Water tower tea cosy

Here at BWTAS we're somewhat mystified as to why, perhaps someone will explain, but we came across this neat film of crochet artist Robyn Love with the assistance of the ad agency  TAXI transforming a New York City water tower (one of those Rosenwach wooden ones) with a pencil tea-cosy as some sort of stunt for the Designers & Art Directors Awards in 2008. We love it, whatever it is.

Thursday, 3 December 2009

L'Auberge Hotel in Punta del Este, Uruguay

"More than five decades old, the famous water tower of L'Auberge rises, majestic, amidst the tall pines, and is a silent witness of the evolution of the hotel, the tea room and all the Parque del Golf neighborhood..." so says the website of this first class hotel in Punta del Este, Uruguay.

When BWTAS saw these photos, the inspiration from the great houses and estates of Britain was obvious. This place is reminiscent of Surrey but with better beaches and weather and fewer frightfully, awfully, awfully types.

You can view some panoramic images from the top of the tower which is open to the public. There are rooms in the tower as well as suites and chalets in the grounds. Many tourist guides say that the afternoon tea at the hotel is a national institution.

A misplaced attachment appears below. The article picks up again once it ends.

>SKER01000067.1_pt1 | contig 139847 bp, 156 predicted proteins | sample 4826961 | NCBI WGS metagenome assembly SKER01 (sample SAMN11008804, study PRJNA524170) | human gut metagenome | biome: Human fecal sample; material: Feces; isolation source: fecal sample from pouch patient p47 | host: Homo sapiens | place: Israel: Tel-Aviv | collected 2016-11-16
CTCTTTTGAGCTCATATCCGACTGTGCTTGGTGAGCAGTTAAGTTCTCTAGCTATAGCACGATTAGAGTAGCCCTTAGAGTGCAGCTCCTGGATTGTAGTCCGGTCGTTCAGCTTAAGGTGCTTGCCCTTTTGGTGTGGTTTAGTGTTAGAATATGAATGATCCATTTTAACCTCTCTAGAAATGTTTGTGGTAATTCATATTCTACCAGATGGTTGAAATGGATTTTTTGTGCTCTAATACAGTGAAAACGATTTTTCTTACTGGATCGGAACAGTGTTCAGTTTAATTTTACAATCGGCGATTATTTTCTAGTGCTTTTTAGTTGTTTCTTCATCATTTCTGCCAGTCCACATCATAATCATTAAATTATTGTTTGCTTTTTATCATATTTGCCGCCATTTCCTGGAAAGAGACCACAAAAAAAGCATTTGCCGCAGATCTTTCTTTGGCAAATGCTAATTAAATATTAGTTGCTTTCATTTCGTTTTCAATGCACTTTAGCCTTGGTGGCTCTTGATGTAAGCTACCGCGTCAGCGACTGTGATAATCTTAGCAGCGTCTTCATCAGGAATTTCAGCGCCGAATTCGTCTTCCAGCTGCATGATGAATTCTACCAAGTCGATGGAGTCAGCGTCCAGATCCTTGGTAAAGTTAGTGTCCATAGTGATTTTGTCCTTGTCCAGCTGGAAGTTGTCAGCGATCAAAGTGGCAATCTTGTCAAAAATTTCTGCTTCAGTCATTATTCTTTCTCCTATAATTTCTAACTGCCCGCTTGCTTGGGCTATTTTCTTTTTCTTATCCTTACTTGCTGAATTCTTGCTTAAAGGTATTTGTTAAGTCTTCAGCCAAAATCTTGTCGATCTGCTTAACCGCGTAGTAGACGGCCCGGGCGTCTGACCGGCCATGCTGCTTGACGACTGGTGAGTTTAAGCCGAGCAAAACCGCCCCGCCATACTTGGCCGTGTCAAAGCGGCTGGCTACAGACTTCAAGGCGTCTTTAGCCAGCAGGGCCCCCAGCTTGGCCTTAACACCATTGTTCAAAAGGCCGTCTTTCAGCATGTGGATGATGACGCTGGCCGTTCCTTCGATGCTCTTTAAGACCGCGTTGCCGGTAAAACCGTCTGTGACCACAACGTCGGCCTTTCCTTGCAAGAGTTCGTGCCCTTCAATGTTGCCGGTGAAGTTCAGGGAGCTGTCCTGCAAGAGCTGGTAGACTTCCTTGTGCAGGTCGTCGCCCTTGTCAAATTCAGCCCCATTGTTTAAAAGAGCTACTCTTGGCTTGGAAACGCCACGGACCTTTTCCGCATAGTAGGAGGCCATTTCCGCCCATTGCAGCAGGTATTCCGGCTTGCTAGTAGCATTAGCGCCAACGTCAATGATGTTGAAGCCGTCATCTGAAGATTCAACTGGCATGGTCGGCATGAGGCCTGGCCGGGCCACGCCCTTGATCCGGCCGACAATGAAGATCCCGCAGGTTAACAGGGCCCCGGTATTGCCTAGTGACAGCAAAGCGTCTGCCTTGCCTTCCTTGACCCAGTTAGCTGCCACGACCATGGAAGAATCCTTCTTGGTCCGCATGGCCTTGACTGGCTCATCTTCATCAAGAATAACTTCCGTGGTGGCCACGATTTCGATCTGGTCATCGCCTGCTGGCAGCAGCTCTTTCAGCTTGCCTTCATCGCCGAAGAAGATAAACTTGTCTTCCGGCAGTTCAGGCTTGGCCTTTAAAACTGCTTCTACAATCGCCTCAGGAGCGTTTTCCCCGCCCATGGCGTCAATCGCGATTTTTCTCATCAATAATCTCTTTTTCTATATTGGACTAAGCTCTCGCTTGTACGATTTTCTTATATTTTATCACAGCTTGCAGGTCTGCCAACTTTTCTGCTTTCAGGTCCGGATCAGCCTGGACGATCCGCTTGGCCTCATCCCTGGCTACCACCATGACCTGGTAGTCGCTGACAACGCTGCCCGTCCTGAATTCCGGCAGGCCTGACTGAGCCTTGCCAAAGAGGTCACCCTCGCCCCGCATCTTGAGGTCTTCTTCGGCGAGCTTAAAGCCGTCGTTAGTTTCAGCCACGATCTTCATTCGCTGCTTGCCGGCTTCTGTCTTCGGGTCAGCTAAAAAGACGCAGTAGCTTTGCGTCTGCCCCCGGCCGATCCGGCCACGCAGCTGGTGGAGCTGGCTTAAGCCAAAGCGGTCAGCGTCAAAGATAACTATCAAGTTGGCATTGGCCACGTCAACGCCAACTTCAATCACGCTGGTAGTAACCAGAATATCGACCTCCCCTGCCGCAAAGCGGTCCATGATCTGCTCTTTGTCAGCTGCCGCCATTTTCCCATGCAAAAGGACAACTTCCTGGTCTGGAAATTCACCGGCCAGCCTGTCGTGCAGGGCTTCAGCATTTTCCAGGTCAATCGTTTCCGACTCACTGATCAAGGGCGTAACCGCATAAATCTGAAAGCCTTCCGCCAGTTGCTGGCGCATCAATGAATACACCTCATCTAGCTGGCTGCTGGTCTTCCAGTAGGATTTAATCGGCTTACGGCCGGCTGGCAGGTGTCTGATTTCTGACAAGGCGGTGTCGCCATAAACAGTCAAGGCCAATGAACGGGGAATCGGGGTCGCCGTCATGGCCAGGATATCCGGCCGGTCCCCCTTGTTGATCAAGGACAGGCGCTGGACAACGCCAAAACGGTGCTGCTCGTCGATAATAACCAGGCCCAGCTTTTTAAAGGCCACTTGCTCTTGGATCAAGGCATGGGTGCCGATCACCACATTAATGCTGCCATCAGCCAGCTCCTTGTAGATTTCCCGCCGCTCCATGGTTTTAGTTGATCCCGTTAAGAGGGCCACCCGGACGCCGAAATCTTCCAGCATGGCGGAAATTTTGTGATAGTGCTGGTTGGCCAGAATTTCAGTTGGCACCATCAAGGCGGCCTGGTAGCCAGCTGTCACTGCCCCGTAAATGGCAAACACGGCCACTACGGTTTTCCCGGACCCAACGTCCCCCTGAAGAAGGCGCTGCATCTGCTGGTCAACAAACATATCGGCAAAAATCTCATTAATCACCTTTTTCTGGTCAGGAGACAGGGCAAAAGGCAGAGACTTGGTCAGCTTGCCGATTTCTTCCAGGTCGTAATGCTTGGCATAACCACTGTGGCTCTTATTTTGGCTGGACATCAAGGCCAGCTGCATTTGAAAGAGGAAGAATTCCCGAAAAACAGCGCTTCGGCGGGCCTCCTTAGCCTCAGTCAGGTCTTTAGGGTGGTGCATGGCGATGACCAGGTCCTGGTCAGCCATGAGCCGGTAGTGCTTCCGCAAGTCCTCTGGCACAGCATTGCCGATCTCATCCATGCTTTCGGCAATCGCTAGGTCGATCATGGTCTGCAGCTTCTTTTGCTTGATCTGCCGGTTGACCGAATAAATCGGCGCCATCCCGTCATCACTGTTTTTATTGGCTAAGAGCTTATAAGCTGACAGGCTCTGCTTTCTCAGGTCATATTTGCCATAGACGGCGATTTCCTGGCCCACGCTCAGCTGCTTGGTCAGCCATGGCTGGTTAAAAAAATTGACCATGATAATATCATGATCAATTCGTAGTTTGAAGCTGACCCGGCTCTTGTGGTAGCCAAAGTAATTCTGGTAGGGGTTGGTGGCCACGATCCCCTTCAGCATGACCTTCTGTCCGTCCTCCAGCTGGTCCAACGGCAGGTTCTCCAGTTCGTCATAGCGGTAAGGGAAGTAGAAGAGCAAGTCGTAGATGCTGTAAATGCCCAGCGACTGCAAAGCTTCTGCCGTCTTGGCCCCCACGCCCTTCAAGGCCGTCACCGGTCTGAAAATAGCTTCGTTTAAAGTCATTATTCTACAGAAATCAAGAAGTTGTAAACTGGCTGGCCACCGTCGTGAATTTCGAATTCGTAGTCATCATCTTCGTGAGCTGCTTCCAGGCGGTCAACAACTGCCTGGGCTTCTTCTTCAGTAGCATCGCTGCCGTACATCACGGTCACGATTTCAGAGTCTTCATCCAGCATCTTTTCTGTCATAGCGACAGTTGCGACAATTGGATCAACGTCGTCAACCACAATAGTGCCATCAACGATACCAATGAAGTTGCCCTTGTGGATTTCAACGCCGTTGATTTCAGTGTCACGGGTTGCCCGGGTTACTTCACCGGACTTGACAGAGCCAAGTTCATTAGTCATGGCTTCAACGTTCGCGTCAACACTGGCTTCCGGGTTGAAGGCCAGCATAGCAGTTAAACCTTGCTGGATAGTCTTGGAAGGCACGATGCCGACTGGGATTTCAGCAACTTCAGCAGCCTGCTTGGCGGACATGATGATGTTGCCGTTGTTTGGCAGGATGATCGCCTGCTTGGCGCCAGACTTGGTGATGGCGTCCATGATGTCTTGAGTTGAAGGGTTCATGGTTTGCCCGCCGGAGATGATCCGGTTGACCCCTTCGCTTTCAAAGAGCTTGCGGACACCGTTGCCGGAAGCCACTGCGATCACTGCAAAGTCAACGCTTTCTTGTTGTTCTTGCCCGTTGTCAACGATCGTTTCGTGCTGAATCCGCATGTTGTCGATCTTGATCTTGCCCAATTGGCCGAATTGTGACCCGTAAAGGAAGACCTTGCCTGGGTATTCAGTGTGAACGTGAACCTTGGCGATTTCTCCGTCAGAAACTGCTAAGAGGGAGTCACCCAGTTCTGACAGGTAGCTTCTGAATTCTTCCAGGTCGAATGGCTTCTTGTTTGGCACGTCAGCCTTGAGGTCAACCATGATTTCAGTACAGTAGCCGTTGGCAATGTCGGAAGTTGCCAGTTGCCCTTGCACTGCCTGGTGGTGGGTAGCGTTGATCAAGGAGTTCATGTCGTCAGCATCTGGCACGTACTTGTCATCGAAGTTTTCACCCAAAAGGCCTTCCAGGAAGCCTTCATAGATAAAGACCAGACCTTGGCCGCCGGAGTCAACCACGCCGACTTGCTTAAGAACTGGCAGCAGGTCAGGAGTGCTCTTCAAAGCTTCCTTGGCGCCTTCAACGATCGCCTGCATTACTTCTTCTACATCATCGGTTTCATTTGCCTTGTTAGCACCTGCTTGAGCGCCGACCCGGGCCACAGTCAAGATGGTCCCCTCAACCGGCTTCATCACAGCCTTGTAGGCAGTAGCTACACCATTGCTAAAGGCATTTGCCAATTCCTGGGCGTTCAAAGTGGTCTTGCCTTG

Even more interesting perhaps is the architect behind the tower who is recognised in his own country but not in the English speaking world. The water tower was designed in 1947 to be the focus of a resort development for the wealthy by Arturo J. Dubourg [1912- 2003], who must have been a swell guy, notching up over 300 major projects to his credit as well as being a tennis champion and a successful racing driver for Grey Rock, the name of one of his houses and a Peugeot car dealership. There are copious references to his work on the web in Spanish covering condominums, houses, hotels, offices and stores.

South American friends tell BWTAS that Uruguay is a bargain holiday destination for Argentinians and Brazilians so a visit to this tower may be within the reach of visitors from Great Britain. Another popular destination in Punta del Este is the hotel-sculpture Casapueblo. If you go there, please let us know.

Sunday, 29 November 2009

A new member writes...